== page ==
Skip to main content

About your Search

20121002
20121010
Search Results 0 to 3 of about 4 (some duplicates have been removed)
or became. um, the big issue, the big change began in 1980, of course, with the election of ronald reagan because ronald reagan brought with him to washington, um, a very underrated figure in recent american history, someone who i don't think gets his due as an important person, and that's edwin meese. because edwin meese at first as an adviser and then as attorney general said, look, there has been a liberal ayen da at the supreme court -- agenda at the supreme court, there needs to be a conservative agenda at the supreme court. what was that agenda? expand executive power, end racial preferences intended to assist african-americans, speed up execution, welcome religion into the public sphere and, above all, um, reverse roe v. wade and allow states once again to ban abortion. a big part of the reagan revolution, um, was the arrival in washington of a group of young and committed conservative lawyers who wanted to work in that, on behalf of that agenda. who were two of the best and brightest of that group? john roberts and samuel alito. 197 finish -- in 1985 in a memo plotting litigation
to the scene in phoenix in 1960's during the election when william rehnquist was interviewing with voters and brosnahan said look -- he was a very well-known and respected lawyer by thin in san francisco and brosnahan said i was there and i was the fbi agent on the scene. i positively identify him as the man. discouraging black voters. rehnquist was giving them a literacy test and which was not illegal but it was, but he was really pushing the line to the point where the police and the fbi had to be called to restore order. and rehnquist simply said, that was not made. >> host: kind of a case of mistaken identity so james brosnahan comes to washington and puts a lot on the line. >> guest: puts a lot on the line and really just kind it gets hammered because in the end he is not left with anything that really he can grab onto to come back at rehnquist. rehnquist simply says i just can't explain it. it's just not me and that was very i thought, very typical i think of when i met with rehnquist's 10 years later. very very typical of the way that he carried a question that he did not want to a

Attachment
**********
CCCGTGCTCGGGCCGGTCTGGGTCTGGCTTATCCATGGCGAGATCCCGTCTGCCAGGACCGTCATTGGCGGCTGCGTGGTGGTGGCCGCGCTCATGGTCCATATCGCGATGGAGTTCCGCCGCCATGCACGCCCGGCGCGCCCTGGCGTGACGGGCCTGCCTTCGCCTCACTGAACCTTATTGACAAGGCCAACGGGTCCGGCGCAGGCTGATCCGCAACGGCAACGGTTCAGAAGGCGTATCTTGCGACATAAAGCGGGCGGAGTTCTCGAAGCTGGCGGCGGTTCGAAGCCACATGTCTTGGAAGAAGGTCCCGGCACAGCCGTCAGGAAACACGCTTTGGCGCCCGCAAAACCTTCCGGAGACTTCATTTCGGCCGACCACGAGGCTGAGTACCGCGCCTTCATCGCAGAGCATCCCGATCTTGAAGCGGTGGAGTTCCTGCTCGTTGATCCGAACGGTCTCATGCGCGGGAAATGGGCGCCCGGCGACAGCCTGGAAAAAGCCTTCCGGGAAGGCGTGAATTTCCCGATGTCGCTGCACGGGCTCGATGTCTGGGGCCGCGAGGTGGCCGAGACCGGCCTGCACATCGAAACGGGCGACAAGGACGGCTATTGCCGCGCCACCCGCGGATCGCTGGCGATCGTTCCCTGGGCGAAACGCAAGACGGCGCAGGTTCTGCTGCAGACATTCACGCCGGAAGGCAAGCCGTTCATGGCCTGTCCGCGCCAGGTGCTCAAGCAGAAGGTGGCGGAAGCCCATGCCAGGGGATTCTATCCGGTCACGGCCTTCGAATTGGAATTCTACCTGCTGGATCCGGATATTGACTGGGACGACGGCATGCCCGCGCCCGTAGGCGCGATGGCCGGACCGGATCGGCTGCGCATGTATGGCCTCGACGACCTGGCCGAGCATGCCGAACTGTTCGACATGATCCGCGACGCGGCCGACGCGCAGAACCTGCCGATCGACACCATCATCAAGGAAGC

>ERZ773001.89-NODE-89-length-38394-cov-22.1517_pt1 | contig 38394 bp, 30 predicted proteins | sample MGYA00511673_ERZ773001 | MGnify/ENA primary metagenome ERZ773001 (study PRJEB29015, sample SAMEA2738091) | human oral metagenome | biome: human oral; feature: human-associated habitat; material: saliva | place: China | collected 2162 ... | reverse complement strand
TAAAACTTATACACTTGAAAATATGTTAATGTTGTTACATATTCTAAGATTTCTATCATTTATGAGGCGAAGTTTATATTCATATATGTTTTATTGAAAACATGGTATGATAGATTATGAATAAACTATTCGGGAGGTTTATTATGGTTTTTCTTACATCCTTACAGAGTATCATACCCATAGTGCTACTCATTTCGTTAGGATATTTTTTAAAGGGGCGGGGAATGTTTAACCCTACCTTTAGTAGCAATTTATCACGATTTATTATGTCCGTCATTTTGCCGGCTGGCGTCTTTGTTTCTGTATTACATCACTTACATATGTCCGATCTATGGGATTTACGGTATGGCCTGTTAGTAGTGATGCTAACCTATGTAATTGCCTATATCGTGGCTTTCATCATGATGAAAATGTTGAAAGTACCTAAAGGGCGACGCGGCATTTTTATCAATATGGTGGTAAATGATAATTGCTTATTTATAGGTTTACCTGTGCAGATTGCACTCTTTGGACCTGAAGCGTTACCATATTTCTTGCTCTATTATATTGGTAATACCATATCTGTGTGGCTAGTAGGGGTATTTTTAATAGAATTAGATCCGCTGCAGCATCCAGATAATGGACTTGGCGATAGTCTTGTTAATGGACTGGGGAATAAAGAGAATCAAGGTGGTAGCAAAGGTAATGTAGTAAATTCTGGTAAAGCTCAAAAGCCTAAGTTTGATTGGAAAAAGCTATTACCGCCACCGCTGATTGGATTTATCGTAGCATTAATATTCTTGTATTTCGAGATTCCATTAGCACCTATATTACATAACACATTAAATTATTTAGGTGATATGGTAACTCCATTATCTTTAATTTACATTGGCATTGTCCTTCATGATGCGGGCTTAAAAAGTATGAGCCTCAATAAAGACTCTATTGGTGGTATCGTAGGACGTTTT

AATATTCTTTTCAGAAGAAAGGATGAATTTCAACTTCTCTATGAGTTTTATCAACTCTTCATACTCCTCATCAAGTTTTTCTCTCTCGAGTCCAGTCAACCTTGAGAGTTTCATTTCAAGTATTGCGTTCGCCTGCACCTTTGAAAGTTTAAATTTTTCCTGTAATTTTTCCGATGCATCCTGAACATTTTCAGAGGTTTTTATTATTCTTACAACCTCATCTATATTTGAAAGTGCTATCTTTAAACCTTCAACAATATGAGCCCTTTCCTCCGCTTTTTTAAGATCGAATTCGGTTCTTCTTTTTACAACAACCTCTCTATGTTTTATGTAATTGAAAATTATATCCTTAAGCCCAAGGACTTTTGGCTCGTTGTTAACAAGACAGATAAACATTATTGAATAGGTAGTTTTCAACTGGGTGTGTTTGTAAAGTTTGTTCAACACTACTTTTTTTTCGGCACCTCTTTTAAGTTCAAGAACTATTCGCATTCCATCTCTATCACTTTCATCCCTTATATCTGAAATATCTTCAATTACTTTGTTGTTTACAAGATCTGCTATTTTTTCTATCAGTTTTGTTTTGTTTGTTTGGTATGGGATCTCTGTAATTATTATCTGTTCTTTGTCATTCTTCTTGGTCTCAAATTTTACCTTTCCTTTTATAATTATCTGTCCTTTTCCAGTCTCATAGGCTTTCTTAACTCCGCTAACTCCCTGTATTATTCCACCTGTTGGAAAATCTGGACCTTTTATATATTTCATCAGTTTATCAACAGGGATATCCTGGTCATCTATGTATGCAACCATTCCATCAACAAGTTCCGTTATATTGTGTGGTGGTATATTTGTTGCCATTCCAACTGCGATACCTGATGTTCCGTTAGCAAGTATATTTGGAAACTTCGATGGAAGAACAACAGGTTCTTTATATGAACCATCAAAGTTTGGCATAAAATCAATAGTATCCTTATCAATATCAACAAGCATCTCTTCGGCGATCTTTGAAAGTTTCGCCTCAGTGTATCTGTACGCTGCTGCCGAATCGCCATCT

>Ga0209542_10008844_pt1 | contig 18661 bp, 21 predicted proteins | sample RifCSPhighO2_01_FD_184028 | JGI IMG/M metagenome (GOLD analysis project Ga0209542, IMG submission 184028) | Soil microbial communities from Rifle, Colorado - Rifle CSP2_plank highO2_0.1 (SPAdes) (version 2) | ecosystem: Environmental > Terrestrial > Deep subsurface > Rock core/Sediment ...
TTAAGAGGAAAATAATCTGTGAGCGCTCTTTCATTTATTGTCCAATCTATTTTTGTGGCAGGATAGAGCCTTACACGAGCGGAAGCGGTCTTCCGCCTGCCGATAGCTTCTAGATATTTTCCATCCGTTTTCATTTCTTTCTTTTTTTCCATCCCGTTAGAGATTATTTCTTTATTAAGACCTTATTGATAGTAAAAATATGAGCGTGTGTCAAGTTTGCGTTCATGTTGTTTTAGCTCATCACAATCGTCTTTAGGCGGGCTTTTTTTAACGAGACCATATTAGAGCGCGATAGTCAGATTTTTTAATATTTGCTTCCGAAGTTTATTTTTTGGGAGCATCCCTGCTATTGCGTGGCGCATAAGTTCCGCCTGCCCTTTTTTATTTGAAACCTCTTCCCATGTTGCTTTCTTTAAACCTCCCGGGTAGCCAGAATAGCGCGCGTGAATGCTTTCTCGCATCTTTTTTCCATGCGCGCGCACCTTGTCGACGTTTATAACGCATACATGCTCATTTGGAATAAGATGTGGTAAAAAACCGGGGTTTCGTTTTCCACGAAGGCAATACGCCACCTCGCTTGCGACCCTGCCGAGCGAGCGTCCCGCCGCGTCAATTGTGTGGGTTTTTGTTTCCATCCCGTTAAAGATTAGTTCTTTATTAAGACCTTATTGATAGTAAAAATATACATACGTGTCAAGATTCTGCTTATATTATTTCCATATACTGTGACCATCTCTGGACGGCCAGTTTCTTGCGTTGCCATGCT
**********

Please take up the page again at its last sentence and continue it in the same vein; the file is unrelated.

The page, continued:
in the 1960s during the election when william rehnquist was interfering with voters. and brosnahan said, look, he was a very well known and respected lawyer by then in san francisco. and buzz han said, i was there, i was the fbi agent on the -- >> host: who was discouraging black voters. >> guest: rehnquist was giving them a literacy test. >> host: right. >> guest: and, um, which was not illegal, but it was -- but he was really pushing the line to the point where the police and the fbi had to be called to restore order. and rehnquist simply said, that not me. >> host: kind of a mistaken identity. >> guest: case of mistaken identity. >> host: so james brosnahan comes to washington, puts a lot on the line -- >> guest: puts a lot on the line and really gets hammered because in the end he's not left with anything that really he can grab onto to come back at rehnquist. rehnquist simply says i just can't explain it, t just not me -- it's just not me. and that was very, very, i thought, cagey. it was very typical, i thought, when i met with rehnquist ten years later, um, very, very typical of the wa
Search Results 0 to 3 of about 4 (some duplicates have been removed)